Ugo Rondinone and Mika Rottenberg Inaugurate Expanded Bass Museum in Miami Beach

The Bass will reopen just in time for Art Basel in Miami Beach.

Ugo Rondinone, Vocabulary of Solitude (2015), installation view. Photo © Stefan Altenburger, 2016. Courtesy of Ugo Rondinone and the Bass, Miami Beach.

Visitors to Art Basel in Miami Beach this December will do well to pencil in a visit to the Bass Museum of Art in Miami Beach—or simply “The Bass,” as the institution has rebranded itself. The new name (which comes with a new logo and website) is not the only major change at the Bass, which will unveil its newly-transformed space on December 1, timed to the fair, with solo exhibitions by Ugo Rondinone, Mika Rottenberg, and Pascale Marthine Tayou.

The current $12 million project kicked off in 2013, led by Arata Isozaki and David Gauld, who were responsible for the museum’s last expansion, in 2001, and have worked together on project in New York at Lincoln Center’s Avery Fisher Hall and the Brooklyn Museum auditorium.

The redesigned Bass will have nearly 50 percent more exhibition space, even though the exterior footprint of the building hasn’t changed—it is more efficiently designed this time around.

Rendering of newly transformed exterior of the Bass in Miami Beach by Arata Isozaki and David Gauld. Rendering © David Gauld Architect (2016). Courtesy of the Bass, Miami Beach.

Rendering of newly transformed exterior of the Bass in Miami Beach by Arata Isozaki and David Gauld. Rendering © David Gauld Architect (2016). Courtesy of the Bass, Miami Beach.

“We pretty much gutted it out and reconfigured most of the downstairs spaces,” said Silvia Karman Cubiñá, the museum’s executive director and chief curator, in a phone conversation with artnet News. “It’s actually a very sustainable way to expand. In response to the very expensive building projects of the past, I think a lot of museums are looking at how to reconfigure their spaces and make them more efficient for programming.”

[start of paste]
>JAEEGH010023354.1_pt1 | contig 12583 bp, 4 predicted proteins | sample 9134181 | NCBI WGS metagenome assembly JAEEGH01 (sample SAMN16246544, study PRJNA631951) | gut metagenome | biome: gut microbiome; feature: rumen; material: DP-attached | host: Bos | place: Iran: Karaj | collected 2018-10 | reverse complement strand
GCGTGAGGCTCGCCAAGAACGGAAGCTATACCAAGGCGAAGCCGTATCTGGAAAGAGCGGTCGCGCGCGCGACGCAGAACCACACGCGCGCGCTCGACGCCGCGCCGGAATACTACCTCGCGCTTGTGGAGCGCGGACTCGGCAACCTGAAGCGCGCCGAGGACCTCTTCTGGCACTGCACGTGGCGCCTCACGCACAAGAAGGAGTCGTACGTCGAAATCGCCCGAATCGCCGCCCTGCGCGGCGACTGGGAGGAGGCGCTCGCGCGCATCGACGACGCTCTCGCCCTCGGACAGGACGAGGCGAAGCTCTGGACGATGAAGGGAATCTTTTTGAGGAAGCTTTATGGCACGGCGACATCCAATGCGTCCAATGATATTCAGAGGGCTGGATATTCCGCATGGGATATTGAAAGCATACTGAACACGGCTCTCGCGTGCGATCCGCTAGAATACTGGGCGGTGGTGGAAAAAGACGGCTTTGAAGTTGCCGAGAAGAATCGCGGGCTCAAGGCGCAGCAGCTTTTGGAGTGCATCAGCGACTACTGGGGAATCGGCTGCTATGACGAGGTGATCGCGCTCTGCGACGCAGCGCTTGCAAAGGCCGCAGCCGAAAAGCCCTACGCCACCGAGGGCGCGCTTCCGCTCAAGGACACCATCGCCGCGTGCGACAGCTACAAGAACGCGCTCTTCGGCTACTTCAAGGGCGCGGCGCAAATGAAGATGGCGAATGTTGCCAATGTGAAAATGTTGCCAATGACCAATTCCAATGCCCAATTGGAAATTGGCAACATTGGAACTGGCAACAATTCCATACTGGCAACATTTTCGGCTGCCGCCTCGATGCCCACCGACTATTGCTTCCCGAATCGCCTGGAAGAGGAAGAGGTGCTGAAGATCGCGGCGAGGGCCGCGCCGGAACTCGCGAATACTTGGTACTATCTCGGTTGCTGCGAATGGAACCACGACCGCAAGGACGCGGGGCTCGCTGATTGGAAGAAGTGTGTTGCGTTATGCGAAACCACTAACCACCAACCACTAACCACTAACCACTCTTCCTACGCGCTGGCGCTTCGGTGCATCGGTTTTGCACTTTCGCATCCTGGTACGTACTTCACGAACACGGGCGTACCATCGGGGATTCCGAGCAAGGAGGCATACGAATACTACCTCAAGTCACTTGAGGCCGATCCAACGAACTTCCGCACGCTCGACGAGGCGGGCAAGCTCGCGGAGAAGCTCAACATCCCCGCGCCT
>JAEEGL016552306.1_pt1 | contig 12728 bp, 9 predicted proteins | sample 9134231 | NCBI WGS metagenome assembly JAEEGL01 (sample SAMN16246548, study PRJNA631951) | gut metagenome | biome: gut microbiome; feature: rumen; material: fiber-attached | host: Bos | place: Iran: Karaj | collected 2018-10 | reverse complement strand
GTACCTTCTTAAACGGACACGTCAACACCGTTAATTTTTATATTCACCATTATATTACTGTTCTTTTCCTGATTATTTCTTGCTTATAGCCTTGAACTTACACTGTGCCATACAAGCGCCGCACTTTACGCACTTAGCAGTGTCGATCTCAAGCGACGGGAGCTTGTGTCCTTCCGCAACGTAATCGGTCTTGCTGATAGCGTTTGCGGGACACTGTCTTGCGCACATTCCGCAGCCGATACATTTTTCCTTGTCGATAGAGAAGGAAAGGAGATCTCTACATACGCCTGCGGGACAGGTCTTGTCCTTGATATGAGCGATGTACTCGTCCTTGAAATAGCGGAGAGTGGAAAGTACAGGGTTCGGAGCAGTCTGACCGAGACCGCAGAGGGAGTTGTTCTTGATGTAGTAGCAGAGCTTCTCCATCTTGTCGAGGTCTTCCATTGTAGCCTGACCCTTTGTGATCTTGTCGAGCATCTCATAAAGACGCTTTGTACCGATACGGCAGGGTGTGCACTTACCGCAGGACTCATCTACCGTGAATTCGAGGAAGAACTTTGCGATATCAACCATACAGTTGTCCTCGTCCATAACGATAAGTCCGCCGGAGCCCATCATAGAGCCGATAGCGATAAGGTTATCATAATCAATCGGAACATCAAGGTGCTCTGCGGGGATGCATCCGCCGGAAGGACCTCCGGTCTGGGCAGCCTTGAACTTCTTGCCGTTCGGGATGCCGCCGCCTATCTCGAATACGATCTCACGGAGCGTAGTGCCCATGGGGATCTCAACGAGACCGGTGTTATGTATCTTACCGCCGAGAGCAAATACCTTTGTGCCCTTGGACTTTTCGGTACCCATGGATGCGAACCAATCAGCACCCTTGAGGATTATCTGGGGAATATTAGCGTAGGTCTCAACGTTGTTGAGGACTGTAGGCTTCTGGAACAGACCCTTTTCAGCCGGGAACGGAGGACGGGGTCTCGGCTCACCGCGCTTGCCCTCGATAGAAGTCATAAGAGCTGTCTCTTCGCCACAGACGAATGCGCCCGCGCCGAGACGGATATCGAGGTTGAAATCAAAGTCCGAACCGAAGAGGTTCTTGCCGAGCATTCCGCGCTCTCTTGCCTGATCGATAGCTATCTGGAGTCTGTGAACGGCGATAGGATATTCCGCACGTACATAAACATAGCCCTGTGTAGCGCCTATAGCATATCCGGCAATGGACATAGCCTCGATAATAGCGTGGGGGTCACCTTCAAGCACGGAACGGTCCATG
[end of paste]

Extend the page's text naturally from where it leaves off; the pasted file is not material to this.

Gone is the massive multi-level ramp that ate up part of the lobby and a great deal of prime exhibition space. In its place are two galleries. The museum has also enclosed two outdoor terraces that were unusable half of the year, thanks to the Miami heat. The redesign also triples the museum’s education space. A new wing with a separate entrance, dubbed the Creativity Center, will open in spring 2017, and will be the largest museum education facility in the Miami-Dade county.

“I think the most impactful change in this remodeling will be the public spaces,” Cubiñá added. “There’ll be a large lobby, a café, a shop.” She noted that the perceived purpose of museums has changed since the last renovation, and that the idea of museum as a kind of church, quiet and sacred, has become outdated.

Mika Rottenberg, NoNoseKnows (Pearl Shop Variant), 2015. Courtesy of Mika Rottenberg and the Bass, Miami Beach.

Mika Rottenberg, NoNoseKnows (Pearl Shop Variant), 2015. Courtesy of Mika Rottenberg and the Bass, Miami Beach.

The new, shorter name is also meant to be a more accurate reflection of the public’s relationship with the institution. “That’s what people call us!” exclaimed Cubiñá.

Over the long, 18-month closure, the museum has continued its education programming at the Miami Beach library, located across the street. The library has also held off-site exhibitions for the museum, and the Bass still hosted Art Basel Public outside in Collins Park in December.

For the reopening, Rondinone, in his first solo museum show in the US, will take over the Bass’s second floor. The Rottenberg exhibition will include the US premiere of NoNoseKnows, a hit at the 56th Venice Biennale, while Tayou will create a site-specific work, Welcome Wall, as part of his show.

“I truly believe these three artists really reflect the diversity of Miami Beach and also the international character of our city,” said Cubiñá. “We have a good long fall to prepare for all of these exciting things.”


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